As I looked out the window to see whether it was the UPS delivery person or a local candidate seeking a vote in the upcoming county elections, I was surprised to see that the stranger who had just rang the doorbell was a boy, fully engaged in petting our pups.
I opened the door to see what the visitor wanted. He quickly handed me four plastic cards, spirit cards, we call them around here, which offer discounts at local businesses and raise funds for whatever your good cause may be. He was selling the cards for his school.
I took the cards as he continued to pet and play with our dogs. I didn’t know the boy, but I had flashbacks to my own childhood and going door to door in the small town where my family lived, selling some item to raise money for my elementary school. I looked through the cards and found one that had a few businesses that my family frequents, and told him that I would take that one. I offered the card I had selected back to him while I stepped inside to fetch my $10. He looked at me and said, “No, that’s your card, you keep it.”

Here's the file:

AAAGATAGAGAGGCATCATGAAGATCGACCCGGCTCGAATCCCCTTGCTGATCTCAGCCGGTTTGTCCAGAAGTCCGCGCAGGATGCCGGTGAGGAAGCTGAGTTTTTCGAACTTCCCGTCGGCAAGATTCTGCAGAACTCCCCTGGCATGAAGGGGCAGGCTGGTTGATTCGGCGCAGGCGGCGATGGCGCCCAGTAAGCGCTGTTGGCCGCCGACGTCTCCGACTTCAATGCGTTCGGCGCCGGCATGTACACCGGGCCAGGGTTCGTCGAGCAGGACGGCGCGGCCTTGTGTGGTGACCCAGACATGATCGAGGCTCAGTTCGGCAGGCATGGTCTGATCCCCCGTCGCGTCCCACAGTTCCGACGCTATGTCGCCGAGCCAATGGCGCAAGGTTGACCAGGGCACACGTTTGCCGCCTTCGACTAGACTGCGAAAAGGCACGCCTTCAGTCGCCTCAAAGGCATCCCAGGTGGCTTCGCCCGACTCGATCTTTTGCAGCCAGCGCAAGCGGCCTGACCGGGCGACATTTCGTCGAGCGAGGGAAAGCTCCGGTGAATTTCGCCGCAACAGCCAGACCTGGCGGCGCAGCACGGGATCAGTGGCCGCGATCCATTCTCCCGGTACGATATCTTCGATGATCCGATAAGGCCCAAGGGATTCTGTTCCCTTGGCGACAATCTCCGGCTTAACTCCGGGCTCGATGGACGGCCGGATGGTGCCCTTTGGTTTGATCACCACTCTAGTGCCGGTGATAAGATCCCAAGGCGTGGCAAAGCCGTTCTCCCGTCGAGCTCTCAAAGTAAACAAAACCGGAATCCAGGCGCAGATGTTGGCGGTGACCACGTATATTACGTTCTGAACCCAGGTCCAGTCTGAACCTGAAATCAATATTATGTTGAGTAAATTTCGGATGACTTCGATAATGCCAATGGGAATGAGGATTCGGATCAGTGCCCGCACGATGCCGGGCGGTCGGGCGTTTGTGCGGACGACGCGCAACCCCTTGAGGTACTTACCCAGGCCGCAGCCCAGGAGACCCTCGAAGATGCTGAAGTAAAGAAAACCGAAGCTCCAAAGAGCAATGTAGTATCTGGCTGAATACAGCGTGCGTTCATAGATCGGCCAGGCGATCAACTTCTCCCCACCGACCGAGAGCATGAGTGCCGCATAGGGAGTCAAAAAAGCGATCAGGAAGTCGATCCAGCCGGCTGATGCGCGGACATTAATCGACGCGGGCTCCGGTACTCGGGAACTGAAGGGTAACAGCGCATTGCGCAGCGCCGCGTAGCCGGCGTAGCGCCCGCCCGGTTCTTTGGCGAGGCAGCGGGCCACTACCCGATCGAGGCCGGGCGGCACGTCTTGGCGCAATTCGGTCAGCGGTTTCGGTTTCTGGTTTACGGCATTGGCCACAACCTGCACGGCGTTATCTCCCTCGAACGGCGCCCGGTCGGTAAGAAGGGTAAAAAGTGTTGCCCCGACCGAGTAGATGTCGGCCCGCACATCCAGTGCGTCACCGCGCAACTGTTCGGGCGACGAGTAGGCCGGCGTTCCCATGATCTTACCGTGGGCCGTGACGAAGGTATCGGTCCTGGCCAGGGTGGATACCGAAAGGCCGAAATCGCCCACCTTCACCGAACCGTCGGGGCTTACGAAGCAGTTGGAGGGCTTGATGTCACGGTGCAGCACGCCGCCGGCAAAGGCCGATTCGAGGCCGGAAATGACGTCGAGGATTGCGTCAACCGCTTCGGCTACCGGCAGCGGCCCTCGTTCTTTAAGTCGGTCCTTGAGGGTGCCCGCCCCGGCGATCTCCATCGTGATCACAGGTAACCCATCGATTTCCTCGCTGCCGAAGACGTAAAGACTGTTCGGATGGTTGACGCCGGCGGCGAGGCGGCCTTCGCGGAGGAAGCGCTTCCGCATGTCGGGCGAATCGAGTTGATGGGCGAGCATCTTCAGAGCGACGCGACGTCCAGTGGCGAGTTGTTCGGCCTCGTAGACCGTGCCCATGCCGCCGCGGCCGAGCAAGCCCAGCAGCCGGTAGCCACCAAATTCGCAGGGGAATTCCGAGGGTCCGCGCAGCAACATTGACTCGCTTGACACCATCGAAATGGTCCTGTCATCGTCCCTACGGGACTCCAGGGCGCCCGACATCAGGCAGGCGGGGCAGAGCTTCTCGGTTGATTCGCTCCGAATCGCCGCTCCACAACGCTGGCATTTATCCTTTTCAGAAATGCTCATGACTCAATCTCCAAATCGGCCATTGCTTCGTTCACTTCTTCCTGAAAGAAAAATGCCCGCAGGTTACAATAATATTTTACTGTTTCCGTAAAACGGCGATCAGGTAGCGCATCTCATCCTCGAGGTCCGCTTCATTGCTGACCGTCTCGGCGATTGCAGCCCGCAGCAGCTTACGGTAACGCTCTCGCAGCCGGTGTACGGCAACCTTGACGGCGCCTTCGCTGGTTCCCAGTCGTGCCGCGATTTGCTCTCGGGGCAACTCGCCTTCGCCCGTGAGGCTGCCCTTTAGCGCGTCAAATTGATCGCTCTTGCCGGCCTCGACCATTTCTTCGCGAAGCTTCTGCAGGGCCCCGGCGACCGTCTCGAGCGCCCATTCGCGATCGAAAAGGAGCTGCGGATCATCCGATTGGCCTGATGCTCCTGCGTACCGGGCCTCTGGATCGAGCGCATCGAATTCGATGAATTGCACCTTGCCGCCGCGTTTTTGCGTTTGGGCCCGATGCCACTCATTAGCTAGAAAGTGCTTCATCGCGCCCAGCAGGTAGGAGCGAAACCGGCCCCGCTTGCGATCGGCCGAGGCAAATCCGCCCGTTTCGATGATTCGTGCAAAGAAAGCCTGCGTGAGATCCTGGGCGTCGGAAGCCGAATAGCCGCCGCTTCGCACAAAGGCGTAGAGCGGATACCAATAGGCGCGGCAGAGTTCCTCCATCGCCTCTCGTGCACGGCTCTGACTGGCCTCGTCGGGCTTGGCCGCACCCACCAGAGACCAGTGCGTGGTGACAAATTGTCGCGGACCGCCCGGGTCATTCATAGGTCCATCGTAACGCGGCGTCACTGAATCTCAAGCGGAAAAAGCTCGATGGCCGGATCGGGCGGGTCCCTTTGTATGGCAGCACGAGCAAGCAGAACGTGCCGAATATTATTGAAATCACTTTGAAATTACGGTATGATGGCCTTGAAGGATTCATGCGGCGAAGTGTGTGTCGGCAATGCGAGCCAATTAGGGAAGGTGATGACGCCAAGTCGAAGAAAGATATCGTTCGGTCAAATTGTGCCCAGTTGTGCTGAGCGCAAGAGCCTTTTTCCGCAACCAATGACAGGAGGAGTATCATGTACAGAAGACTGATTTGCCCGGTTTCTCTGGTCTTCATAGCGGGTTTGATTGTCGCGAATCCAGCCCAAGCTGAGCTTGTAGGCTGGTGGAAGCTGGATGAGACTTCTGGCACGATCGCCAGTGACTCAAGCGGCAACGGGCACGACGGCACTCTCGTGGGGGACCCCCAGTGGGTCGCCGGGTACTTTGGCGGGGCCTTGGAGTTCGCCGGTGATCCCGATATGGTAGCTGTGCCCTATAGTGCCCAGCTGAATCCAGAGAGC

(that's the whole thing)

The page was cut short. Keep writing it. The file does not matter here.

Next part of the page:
So I got a $20 out of my wallet and asked him if he had change. “I will have to check, as he glanced over to the parent waiting in the car in our driveway. I think I do. But would you take a check?”
“No,” I said, “I will not take a check.”
“Ok,” he said as he grinned in my direction, “I’m pretty sure we have change.” He ran back to the waiting car, with my dogs running alongside him.
He returned to me momentarily with the change and gave it to me. Then he held out his right hand and looked me in the eye. I shook his hand. And as we finished shaking hands, he hugged me. I wasn’t expecting the handshake, much less the hug, but both of his gestures warmed my heart and brightened my day…and caught me totally off guard. Sometimes maybe the unexpected is just what we need most.